Tuesday, July 23, 2019

Movie Review: Little Woods

Little Woods *** ½ / *****
Directed by: Nia DaCosta.
Written by: Nia DaCosta.
Starring: Tessa Thompson (Ollie), Lily James (Deb), Luke Kirby (Bill), Lance Reddick (Carter), James Badge Dale (Ian), Elizabeth Maxwell (Jenny), Luci Christian (Sheila), Morgana Shaw (Gerry), Joe Stevens (Jack), Brandon Potter (Dale), Max Hartman (Officer Minnerath), Jeremy St. James (Mike), Charlie Ray Reid (Johnny), Lydia Tracy (Jody).
Nia DaCosta’s debut film Little Woods is a kind of modern noir/Western for the opioid epidemic years. It features two strong performances by Tessa Thompson and Lily James, playing half-sisters with no real options in terms of their financial situation. They compete to see who is more desperate – and there is really no way out for either of them. But they try – they could become resigned to their fate, but they aren’t. They fight, even if their options are limited. It offers no easy answers – not even in the end. It’s a film that brings to mind films like Frozen River, Winter’s Bone or Wind River – although it’s not as good as the first two of those. All too often, DaCosta’s screenplay spells everything out in a way that isn’t necessary, given how strong the two lead performances are, and how much the actresses communicate without saying exactly what is on their mind.
Thompson stars as Ollie – a woman in the final days of her probation for selling drugs. She smuggled prescription drugs from Canada into North Dakota – some for her sick mother (no dead) and others more dangerous, like OxyContin. We see some of her former clients – they are not the kind of strung out junkie’s movies often portray – but addicts who are in pain, started taking these drugs for their intended purpose – pain relief – and have now been cut off. But if they stop, the pain comes back – and if that happens, they’ll miss work, be fired, and be out on the street. What are they supposed to do? Ollie has her sights set on a new life – one that requires a move out of town, and a new job. Her P.O. (Lance Reddick) has setup an interview for her – and if she gets the job, she can start again. She won’t be rich – but she’ll be out.
Things are complicated by her half-sister Deb (Lily James) – already raising one son by herself, who is pregnant again. The dad is the same – drug dealer Ian (James Badge Dale) – who keeps coming back, but fails to offer much support. Deb has no insurance – an abortion isn’t cheap or easy to get where she is, and having the baby is even more expensive – and that’s just literally to give birth. Their mom’s house is about to be foreclosed on as well – unless they can come up with a few thousand dollars. Given all of this, it’s no wonder Ollie makes the decisions she does – and eventually drags Deb in with her.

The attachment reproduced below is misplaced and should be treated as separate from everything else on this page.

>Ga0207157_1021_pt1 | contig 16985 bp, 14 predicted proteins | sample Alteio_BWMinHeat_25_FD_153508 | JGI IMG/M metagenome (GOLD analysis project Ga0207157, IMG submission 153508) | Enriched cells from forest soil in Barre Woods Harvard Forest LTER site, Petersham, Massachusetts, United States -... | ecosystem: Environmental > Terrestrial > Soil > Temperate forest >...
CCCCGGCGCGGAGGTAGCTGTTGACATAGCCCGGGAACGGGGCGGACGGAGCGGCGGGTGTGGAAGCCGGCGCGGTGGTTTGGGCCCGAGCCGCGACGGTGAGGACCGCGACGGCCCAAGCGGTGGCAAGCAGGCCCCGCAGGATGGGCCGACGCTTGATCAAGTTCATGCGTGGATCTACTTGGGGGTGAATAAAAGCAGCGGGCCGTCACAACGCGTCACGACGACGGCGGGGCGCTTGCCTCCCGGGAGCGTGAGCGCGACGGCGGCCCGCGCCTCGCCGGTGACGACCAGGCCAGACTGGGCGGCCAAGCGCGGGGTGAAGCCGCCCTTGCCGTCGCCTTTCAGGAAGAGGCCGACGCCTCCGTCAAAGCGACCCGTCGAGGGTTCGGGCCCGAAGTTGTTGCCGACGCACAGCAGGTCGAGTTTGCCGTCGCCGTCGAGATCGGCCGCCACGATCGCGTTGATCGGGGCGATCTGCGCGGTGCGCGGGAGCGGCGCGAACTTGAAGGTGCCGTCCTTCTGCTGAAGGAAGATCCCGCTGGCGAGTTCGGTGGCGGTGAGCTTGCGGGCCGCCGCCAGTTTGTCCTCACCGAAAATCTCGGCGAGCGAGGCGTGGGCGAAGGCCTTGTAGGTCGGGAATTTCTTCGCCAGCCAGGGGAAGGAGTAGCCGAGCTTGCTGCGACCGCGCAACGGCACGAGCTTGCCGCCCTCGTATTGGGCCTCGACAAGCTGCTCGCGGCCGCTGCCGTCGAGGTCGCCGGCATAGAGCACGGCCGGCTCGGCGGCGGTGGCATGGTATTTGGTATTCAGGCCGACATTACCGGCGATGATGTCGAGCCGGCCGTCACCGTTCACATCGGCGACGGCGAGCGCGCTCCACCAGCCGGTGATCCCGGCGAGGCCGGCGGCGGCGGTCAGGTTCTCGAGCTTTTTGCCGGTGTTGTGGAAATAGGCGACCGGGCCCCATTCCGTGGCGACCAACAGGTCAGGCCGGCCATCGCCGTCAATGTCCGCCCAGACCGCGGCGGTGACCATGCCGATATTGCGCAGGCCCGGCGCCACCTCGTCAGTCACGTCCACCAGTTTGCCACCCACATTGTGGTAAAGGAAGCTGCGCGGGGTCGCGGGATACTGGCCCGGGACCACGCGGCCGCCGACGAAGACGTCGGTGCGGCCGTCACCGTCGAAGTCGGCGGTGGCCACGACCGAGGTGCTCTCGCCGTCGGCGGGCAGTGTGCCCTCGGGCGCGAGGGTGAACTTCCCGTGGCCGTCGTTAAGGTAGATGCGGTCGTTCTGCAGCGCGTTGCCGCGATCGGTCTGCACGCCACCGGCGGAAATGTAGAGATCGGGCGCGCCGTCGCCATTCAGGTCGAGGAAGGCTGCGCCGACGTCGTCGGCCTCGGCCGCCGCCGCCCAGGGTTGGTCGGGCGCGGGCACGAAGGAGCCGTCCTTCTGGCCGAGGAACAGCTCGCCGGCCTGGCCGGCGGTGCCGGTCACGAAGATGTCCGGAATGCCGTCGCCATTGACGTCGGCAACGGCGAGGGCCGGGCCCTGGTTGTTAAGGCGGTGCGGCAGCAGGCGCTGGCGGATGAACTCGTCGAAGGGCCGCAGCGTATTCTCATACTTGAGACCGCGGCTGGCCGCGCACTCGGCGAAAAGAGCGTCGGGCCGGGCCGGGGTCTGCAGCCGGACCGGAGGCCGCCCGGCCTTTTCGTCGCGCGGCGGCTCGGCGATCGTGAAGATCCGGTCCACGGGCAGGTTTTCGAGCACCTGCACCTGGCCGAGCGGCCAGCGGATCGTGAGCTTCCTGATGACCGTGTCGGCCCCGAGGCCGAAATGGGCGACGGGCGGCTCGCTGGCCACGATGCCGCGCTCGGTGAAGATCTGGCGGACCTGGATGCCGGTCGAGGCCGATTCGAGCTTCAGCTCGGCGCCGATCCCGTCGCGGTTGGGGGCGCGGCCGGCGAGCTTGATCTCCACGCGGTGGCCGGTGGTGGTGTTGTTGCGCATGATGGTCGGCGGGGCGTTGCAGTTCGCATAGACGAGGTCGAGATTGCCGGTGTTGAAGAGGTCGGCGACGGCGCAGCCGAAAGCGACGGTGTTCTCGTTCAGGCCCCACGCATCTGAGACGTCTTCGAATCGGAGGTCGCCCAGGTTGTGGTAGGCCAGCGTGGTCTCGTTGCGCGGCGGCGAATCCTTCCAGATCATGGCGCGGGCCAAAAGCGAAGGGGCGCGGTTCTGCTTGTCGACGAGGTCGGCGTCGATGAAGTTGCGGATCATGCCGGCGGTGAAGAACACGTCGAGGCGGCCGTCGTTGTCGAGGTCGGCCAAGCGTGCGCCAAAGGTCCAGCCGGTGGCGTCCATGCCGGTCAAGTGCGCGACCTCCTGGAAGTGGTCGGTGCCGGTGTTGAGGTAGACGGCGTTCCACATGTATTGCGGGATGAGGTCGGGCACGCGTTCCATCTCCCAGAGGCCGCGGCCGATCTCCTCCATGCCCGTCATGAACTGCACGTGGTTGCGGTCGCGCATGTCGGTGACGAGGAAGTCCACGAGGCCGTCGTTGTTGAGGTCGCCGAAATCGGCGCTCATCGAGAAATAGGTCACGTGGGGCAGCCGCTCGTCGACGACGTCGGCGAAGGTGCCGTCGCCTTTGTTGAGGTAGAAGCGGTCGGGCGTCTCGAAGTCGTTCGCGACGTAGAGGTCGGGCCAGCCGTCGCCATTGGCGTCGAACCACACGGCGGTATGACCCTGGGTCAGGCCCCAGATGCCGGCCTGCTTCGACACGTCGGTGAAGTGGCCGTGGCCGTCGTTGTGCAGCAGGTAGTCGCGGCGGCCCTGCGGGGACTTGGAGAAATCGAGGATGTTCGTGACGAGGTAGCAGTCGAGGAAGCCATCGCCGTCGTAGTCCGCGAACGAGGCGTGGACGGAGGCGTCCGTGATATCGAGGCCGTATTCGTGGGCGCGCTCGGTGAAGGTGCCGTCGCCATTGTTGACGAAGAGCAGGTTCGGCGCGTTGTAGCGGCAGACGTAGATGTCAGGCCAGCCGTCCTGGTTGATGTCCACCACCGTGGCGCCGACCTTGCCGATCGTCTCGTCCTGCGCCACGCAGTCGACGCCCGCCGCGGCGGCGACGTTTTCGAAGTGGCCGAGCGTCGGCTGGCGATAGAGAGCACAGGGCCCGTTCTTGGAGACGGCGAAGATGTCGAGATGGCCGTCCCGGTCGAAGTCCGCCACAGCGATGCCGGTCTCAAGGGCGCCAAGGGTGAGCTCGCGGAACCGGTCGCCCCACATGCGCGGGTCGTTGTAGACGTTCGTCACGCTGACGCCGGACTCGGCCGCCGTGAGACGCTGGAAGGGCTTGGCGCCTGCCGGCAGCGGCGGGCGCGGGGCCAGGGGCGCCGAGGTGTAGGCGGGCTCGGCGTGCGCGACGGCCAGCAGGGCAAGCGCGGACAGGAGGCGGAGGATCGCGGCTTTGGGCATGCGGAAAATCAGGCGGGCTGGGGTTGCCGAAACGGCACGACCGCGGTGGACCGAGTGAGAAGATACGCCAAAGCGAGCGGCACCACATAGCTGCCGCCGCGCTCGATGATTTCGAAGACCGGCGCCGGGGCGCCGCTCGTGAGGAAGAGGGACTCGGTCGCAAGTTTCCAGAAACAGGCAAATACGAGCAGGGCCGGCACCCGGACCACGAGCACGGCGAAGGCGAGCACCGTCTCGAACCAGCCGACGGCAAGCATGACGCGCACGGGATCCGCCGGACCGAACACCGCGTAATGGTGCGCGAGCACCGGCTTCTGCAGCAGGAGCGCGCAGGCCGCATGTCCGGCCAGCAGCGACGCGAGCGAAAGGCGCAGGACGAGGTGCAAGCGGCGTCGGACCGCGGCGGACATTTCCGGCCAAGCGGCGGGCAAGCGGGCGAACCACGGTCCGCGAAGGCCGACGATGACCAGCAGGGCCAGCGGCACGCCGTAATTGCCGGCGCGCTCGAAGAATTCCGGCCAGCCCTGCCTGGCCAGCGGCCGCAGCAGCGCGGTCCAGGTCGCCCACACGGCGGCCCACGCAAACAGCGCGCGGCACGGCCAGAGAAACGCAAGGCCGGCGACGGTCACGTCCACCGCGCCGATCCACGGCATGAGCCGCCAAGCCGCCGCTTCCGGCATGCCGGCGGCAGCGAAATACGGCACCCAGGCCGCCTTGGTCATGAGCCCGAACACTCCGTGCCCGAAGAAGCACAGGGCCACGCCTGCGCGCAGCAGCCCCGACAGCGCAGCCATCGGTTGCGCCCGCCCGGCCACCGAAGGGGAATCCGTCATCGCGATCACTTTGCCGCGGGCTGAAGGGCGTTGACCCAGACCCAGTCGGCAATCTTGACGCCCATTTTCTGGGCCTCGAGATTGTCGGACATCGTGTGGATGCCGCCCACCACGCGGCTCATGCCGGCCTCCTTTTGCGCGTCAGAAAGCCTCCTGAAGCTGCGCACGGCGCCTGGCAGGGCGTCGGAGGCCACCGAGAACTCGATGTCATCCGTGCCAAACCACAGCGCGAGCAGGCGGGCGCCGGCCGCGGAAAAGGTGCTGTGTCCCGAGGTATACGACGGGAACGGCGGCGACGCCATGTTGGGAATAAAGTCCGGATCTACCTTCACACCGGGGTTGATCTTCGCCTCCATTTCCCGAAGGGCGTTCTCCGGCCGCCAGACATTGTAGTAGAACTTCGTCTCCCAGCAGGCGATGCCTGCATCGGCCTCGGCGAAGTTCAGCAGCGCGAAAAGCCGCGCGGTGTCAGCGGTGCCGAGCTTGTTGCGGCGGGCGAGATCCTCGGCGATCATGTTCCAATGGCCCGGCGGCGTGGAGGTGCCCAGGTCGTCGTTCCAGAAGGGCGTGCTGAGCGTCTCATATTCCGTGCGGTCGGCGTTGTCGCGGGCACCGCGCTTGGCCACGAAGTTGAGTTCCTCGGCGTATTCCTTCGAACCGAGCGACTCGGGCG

Thompson has always been a fine actress – but rarely has she been given a role with the depth of Ollie. It’s a role where she is at her best the quieter she is. You can see her thinking, calculating what needs to be done, and how in order to get what she and her sister needs to get out from under. Or the panic and frustration when things don’t go as planned – until she figures out the next steps. James is nearly as good as Deb – a woman prone to making one bad decision after another, but is a good person at heart. She just cannot figure what to do next.
The rest of the actors in the film are fine – even if they aren’t really given the material to be much more then archetypes for most of the runtime. They are all fine – Luke Kirby can be downright scary at times and Lance Reddick is legitimately sympathetic. James Badge Dale delivers a fine performance as this pathetic man who cannot bring himself to do what he knows he should on a consistent basis. He’s a weak man, pretending to be strong.
DaCosta’s direction is stronger than her writing. The film looks every bit as good as those other films mentioned off the top – Frozen River, Winter’s Bone, Wind River. And the performances are almost as strong as well – at least the leads. And yet, the dialogue sometimes lets them down. It’s too on the nose to be truly effective – too clichéd. It’s to the credit of Thompson and James that they make most of it work – but the film underlines everything too much when the characters talk. Still, there is so much here to like, it’s hard to complain too much – and impossible not to get excited to see what DaCosta does next (apparently, it’s the Candyman remake/reboot/sequel). She’s certainly a director to watch.

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